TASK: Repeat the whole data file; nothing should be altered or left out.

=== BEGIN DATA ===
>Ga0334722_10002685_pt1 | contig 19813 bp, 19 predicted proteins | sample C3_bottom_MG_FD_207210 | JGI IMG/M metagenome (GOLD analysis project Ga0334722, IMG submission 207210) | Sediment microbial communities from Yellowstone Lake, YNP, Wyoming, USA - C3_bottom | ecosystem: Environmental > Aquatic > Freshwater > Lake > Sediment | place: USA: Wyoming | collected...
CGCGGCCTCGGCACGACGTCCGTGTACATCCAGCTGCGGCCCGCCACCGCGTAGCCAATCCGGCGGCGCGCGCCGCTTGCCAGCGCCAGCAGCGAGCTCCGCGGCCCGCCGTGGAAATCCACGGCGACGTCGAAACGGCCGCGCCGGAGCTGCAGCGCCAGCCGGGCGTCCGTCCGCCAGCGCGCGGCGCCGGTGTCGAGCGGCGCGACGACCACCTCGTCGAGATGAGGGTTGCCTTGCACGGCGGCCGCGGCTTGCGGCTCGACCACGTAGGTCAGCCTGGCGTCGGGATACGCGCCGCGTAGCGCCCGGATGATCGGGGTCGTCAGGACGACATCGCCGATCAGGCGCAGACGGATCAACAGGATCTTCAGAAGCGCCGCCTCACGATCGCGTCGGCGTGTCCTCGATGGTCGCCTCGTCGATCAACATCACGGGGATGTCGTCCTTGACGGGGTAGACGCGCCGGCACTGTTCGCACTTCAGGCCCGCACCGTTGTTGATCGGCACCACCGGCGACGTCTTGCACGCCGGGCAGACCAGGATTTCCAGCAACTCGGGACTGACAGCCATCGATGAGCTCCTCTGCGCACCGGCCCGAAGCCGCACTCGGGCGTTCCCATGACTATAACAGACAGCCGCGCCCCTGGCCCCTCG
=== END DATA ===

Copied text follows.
>Ga0334722_10002685_pt1 | contig 19813 bp, 19 predicted proteins | sample C3_bottom_MG_FD_207210 | JGI IMG/M metagenome (GOLD analysis project Ga0334722, IMG submission 207210) | Sediment microbial communities from Yellowstone Lake, YNP, Wyoming, USA - C3_bottom | ecosystem: Environmental > Aquatic > Freshwater > Lake > Sediment | place: USA: Wyoming | collected...
CGCGGCCTCGGCACGACGTCCGTGTACATCCAGCTGCGGCCCGCCACCGCGTAGCCAATCCGGCGGCGCGCGCCGCTTGCCAGCGCCAGCAGCGAGCTCCGCGGCCCGCCGTGGAAATCCACGGCGACGTCGAAACGGCCGCGCCGGAGCTGCAGCGCCAGCCGGGCGTCCGTCCGCCAGCGCGCGGCGCCGGTGTCGAGCGGCGCGACGACCACCTCGTCGAGATGAGGGTTGCCTTGCACGGCGGCCGCGGCTTGCGGCTCGACCACGTAGGTCAGCCTGGCGTCGGGATACGCGCCGCGTAGCGCCCGGATGATCGGGGTCGTCAGGACGACATCGCCGATCAGGCGCAGACGGATCAACAGGATCTTCAGAAGCGCCGCCTCACGATCGCGTCGGCGTGTCCTCGATGGTCGCCTCGTCGATCAACATCACGGGGATGTCGTCCTTGACGGGGTAGACGCGCCGGCACTGTTCGCACTTCAGGCCCGCACCGTTGTTGATCGGCACCACCGGCGACGTCTTGCACGCCGGGCAGACCAGGATTTCCAGCAACTCGGGACTGACAGCCATCGATGAGCTCCTCTGCGCACCGGCCCGAAGCCGCACTCGGGCGTTCCCATGACTATAACAGACAGCCGCGCCCCTGGCCCCTCG